Liquid feeds are fast-acting as they provide nutrients in a form that is readily available to plants. Comfrey leaves make a liquid fertilizer high in potassium, good for feeding fruiting plants such as tomatoes and peppers. (Nettles may also be used to a create a general liquid feed using method outlined below.)
The RHS examiners define comfrey tea as: ‘an organic infusion where comfrey leaves are soaked in water and used as a fertiliser/liquid/foliar feed’. ‘Bocking 14’ is the variety most commonly grown for garden use.
- A container with a lid and a tap, for example, a water butt.
- A hessian sack or net bag to hold the leaves.
- A weight to weight the sack down, for example, a large stone.
- Clippers or shears to cut the comfrey.
- Thick gloves to prevent scratches.
- Cut before the plants flower and set seed.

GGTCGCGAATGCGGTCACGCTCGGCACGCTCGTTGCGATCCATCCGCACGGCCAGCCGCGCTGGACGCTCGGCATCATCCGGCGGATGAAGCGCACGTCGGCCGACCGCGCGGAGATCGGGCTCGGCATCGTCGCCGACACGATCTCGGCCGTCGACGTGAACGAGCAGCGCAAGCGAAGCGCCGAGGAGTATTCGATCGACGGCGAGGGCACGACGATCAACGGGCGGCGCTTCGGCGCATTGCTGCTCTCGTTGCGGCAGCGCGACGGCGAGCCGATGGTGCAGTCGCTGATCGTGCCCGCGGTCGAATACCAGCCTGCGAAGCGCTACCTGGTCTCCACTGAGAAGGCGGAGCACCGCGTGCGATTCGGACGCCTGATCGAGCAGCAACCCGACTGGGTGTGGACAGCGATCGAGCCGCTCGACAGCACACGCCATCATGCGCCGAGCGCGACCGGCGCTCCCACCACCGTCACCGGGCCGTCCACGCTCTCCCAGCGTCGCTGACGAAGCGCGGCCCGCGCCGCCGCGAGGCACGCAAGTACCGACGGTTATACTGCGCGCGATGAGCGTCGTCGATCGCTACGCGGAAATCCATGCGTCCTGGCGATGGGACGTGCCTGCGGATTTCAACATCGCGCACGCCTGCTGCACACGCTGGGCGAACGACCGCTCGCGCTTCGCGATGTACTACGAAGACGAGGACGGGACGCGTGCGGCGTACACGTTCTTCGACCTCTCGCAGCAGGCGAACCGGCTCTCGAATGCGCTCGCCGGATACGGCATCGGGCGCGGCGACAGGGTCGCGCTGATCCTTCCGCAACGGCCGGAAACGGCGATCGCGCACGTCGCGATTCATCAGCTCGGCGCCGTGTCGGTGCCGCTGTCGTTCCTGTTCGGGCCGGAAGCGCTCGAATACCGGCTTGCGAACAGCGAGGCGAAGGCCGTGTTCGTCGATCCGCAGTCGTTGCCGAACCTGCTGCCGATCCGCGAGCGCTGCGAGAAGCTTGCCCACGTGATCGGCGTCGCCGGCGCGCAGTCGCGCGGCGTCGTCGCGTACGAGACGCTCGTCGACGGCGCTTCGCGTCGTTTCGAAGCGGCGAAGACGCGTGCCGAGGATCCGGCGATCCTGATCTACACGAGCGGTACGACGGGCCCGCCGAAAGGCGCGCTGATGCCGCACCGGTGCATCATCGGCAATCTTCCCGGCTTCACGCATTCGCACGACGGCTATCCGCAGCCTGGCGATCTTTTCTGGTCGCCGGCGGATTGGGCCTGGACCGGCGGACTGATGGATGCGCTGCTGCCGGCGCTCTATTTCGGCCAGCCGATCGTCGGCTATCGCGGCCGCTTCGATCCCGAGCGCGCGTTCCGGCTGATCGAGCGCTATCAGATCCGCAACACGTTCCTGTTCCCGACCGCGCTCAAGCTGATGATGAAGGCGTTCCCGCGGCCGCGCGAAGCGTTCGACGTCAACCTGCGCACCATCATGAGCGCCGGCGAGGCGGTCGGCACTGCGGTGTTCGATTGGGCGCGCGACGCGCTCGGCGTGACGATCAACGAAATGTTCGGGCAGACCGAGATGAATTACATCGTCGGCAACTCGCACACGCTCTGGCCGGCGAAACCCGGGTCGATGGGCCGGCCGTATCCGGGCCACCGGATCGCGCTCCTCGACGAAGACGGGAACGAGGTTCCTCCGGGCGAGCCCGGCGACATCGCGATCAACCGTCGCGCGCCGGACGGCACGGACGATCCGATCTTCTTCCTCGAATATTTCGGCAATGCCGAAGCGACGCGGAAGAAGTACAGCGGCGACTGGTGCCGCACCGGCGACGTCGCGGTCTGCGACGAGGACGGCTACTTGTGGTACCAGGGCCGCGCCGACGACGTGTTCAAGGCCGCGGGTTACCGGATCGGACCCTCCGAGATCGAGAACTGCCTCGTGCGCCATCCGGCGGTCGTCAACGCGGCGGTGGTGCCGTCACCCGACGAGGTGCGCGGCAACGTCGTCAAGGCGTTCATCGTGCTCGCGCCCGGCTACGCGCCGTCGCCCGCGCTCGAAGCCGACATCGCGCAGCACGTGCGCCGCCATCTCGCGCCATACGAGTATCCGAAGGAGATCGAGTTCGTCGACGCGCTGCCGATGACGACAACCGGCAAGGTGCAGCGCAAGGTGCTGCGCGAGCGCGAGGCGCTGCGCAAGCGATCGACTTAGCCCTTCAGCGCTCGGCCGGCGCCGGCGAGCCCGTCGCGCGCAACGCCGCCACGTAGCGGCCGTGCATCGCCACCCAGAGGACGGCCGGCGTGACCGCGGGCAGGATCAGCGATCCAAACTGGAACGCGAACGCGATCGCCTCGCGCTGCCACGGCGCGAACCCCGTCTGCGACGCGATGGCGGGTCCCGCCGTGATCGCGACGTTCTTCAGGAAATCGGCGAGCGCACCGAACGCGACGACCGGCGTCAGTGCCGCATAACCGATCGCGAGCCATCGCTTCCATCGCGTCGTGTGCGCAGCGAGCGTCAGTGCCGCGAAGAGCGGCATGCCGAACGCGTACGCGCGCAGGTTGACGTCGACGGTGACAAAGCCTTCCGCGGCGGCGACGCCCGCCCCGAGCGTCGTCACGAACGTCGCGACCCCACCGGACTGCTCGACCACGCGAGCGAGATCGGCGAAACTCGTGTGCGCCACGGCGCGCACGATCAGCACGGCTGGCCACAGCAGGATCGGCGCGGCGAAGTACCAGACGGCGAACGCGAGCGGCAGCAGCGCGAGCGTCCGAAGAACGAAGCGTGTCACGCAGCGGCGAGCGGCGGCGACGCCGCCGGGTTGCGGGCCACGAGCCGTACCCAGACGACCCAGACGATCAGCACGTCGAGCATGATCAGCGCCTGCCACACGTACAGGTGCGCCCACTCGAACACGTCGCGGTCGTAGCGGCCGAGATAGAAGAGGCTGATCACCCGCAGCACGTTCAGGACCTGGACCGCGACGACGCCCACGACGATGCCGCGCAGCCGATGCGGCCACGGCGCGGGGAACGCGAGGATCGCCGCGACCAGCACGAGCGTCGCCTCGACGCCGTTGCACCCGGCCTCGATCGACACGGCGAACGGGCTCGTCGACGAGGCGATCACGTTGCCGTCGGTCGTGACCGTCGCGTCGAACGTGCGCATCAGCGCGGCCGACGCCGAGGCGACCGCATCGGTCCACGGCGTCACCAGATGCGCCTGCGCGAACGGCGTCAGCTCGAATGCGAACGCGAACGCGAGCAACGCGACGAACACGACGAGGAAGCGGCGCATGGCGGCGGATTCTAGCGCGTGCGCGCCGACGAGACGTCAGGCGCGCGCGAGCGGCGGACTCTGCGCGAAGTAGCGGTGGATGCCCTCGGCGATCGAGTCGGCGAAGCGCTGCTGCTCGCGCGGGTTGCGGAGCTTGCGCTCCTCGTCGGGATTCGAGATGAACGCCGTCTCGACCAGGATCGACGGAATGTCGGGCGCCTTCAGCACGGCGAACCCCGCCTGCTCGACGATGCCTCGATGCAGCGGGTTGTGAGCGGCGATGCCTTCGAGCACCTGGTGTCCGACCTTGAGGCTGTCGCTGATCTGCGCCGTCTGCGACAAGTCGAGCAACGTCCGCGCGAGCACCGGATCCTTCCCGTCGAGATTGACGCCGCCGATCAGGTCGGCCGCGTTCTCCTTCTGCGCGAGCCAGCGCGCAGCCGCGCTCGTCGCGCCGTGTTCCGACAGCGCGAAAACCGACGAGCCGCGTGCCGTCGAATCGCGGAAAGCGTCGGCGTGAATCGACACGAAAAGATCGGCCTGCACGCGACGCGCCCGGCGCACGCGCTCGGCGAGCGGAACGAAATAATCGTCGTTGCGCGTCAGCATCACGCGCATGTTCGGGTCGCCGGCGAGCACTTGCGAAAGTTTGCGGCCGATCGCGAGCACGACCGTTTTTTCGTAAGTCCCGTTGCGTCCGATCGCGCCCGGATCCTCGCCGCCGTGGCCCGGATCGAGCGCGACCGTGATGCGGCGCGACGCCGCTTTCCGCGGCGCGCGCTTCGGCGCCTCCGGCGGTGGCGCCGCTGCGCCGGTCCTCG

- Select healthy plants that are free of pests and disease.
- Comfrey leaves can be cut 4 – 5 times a year down to 5cm above ground.
- Plants should be well-grown before cutting (e.g. to 60 cm).
- Put 900g of leaves into a hessian sack along with a brick or large stone.
- Suspend the leaves and sack in a large volume of water.
- Leave the sack of leaves in the water for up to four weeks.
- Strain/remove sack.
- The remaining liquid tea concentrate can be removed from the water butt via the tap. It needs to be diluted with water before use – 10:1 (water to comfrey).
- Diluted tea can be applied to the root zone of plants – apply to moist soil.
- It can also be used as a foliar feed but should be applied in dull weather to avoid leaf scorch.